Her husband, Jang Song Thaek, built on his nomination in June to the No. 2 position on the National Defense Commission with three posts: alternate member of the Political Bureau, department director for the Central Committee and a spot on the military commission, according to KCNA.

Assistant Secretary of State Kurt Campbell, the top U.S. diplomat for East Asia, said the U.S. is monitoring events and looking for details, "just like just about everyone else."

Campbell suggested the U.S. wouldn't jump to conclusions about events in Pyongyang.

"It is interesting and cautionary to see how wrong we've been in the past," he said at the Center for Strategic and International Studies think tank in Washington.

The Associated Press and Reuters contributed to this report.

Video: North Korea debates future leadership

  1. Transcript of: North Korea debates future leadership

    MEREDITH VIEIRA, co-host: There is an apparent shift of power taking place in North Korea . At that country's biggest political gathering in 30 years, Kim Jong Il has now appointed his youngest son as a military general. NBC 's Ian Williams is in Seoul , South Korea , with details. Ian , good morning to you.

    IAN WILLIAMS reporting: Good morning, Meredith . Well, Kim Jong Il , North Korea 's ailing leader, has begun the process of handing control of that impoverished country to his youngest son . Appointing to a senior military position his youngest son is what's seen as this first step to power. This is thought to be the only known photograph of Kim Jong Un , taken when he was about 11. He's now about 28, though nobody knows for sure. The appointment of Kim Jong Il 's youngest son , initially as a four- star general , was announced ahead of a workers party meeting in Pyongyang today, the biggest in more than 30 years. Few here, let alone outside the country, know anything about the man slated to take this nuclear-armed communist dynasty into a third generation.

    Unidentified Man: We just don't know what he looks like, what his personality is like. He does have two older brothers, but I -- you know, the rumor has it that he, Kim Jong Un , is the one who is most like his father, which probably is not a very good news for the -- for the world.

    WILLIAMS: His father, known in the north as the " Dear Leader ," is thought to be in poor health after two strokes and may not have much longer to live. In Seoul , the capital of South Korea , today, the news came as no surprise to defectors, whose broadcasts are one of the few sources of outside information to the impoverished north. 'Like father, like son,' said Jang Hyun Cho , who fled 10 years ago. Another defector, who didn't want his face shown because he still has family in the north, said he expects the repression to get worse as the young Kim builds his power. It's always taken a lot of guesswork trying to figure out precisely what's going on in North Korea , which is just across the river from here. Uncertainty over the health of Kim Jong Il has already led to arising tensions along this, the world's most fortified border. In March, the north was blamed for the torpedoing of a South Korean patrol boat. And there's continued international anxiety over the north's nuclear weapons and missile programs. Its economy remains in dire straits, made worse by recent flooding. Analysts warn that the young and almost totally inexperienced Kim might face opposition from factions in the army, especially if his father dies before he can build a power base. For that reason, a takeover by the junior Kim may not be a done deal, and we could see some further instability in this dangerous region, Meredith .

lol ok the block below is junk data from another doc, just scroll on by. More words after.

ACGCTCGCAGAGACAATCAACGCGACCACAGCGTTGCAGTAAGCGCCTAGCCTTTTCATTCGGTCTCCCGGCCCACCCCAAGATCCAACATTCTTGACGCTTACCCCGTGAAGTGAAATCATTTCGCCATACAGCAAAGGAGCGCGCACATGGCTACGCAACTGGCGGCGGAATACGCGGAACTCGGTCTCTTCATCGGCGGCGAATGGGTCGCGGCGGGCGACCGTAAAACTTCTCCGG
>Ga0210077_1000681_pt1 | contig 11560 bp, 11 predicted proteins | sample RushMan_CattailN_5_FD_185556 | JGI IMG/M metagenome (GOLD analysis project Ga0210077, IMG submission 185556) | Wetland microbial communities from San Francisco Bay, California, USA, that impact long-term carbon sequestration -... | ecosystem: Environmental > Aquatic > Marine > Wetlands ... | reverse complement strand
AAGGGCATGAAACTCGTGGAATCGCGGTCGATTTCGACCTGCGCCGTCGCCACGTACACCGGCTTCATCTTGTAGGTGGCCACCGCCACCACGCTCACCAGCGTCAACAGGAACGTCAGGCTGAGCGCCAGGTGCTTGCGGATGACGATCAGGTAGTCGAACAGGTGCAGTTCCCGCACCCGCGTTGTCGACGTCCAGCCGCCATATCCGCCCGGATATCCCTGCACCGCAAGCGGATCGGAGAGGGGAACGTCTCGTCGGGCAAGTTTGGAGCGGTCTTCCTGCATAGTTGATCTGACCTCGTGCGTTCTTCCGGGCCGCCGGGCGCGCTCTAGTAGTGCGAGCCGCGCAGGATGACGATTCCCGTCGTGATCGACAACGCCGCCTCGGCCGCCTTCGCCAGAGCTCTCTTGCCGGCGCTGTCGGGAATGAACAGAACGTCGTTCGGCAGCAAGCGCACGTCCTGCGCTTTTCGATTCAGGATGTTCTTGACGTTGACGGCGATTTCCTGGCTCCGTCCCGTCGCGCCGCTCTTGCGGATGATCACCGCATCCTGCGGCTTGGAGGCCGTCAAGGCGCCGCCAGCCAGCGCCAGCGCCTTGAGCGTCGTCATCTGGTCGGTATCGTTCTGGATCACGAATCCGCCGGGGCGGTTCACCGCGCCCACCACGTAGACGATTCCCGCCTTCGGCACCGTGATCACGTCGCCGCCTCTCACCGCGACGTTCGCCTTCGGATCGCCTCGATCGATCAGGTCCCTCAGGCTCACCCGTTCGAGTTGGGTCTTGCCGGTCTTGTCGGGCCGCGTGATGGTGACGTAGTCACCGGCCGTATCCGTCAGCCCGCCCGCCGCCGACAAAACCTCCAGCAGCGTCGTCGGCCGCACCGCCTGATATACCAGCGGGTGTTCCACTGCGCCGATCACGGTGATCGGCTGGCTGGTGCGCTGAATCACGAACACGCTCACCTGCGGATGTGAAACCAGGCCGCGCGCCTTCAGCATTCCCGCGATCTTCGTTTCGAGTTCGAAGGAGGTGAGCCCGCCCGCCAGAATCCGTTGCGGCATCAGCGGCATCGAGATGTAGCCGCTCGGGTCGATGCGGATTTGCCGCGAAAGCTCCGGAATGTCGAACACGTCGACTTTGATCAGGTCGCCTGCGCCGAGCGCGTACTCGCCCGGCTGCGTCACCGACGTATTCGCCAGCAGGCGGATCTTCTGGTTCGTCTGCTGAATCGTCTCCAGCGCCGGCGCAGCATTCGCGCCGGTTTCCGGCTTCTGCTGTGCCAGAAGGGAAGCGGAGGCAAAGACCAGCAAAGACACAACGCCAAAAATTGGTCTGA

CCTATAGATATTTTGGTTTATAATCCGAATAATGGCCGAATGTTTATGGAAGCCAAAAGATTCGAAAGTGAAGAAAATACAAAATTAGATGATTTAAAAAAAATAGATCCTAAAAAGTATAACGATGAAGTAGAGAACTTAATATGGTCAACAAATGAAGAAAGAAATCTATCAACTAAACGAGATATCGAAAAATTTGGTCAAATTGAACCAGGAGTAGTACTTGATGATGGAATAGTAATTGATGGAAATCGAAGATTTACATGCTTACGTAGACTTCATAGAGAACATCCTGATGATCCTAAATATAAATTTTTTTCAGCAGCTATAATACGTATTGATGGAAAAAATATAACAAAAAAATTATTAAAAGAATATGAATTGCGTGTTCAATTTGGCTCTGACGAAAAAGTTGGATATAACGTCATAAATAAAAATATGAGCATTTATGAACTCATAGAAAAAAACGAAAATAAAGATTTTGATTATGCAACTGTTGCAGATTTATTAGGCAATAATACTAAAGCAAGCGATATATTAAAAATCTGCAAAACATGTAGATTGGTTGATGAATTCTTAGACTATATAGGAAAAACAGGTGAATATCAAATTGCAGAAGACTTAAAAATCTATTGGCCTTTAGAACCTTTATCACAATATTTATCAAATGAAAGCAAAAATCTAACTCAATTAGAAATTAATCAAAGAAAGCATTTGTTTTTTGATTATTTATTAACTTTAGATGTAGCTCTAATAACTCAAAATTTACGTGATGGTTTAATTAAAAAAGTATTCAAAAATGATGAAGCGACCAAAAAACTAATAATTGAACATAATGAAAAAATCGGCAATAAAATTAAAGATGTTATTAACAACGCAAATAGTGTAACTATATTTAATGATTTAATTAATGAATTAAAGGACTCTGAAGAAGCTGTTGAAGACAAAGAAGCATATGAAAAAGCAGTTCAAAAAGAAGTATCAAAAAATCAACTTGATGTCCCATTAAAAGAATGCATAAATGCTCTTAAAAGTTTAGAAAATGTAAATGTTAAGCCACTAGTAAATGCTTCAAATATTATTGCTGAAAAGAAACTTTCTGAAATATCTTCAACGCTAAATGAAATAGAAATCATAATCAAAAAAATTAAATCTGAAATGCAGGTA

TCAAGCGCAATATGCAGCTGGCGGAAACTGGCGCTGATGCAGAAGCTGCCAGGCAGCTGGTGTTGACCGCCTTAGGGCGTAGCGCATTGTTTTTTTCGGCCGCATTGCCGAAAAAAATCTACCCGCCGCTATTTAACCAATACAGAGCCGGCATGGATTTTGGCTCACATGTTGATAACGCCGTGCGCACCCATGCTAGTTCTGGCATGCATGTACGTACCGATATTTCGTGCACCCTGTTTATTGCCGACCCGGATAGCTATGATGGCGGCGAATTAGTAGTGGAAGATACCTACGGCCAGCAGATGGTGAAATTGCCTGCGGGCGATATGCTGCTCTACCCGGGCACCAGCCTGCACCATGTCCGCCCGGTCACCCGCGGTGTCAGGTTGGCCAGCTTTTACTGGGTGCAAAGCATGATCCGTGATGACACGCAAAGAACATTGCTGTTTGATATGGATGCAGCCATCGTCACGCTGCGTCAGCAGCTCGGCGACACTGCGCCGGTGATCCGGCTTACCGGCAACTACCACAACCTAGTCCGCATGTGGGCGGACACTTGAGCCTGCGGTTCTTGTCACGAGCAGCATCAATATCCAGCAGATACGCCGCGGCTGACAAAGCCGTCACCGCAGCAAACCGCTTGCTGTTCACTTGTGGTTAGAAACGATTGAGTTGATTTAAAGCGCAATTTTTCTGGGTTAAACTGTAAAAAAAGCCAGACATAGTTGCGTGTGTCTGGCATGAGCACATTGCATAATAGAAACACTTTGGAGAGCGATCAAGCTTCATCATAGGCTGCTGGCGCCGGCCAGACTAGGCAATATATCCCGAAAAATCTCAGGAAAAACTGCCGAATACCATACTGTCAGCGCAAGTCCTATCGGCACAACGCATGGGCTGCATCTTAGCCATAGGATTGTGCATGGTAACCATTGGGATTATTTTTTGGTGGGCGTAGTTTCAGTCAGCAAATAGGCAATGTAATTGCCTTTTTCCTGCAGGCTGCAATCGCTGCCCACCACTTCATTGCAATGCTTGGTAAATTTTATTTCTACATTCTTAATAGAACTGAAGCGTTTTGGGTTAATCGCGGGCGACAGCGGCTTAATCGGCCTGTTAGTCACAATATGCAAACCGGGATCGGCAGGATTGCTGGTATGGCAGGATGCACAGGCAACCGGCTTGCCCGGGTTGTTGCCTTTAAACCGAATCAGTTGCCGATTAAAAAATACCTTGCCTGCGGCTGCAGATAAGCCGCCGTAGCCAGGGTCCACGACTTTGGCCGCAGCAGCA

Interactive: North Korea succession

Photos: Kim Jong Il through the years

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  1. Happy family

    Kim Jong Il as a child with his father Kim Il Sung and first wife Kim Jong Suk. (Noboru Hashimoto / Corbis Sygma) Back to slideshow navigation
  2. Young student

    A1963 photo from North Korea's official Korean Central News Agency, Kim Jong Il when he was a student of Kim Il Sung University in Pyongyang, North Korea. (Korean Central News Agency via AP) Back to slideshow navigation
  3. With his friends

    Kim Jong Il, second person from right, takes part of a souvenir picture with his friends in this undated photo. (Korean Central News Agency via AP) Back to slideshow navigation
  4. Official business

    In his young days working at the Central Committee of WPK (Worker's Party of Korea). (Korean Central News Agency via AP) Back to slideshow navigation
  5. Training exercise

    Kim Jong Il leads the firearms training of the February 2nd National Sport Defense team members while he was working at the Central Committee of WPK (Worker's Party of Korea). (Korean Central News Agency via AP) Back to slideshow navigation
  6. Meeting with farmers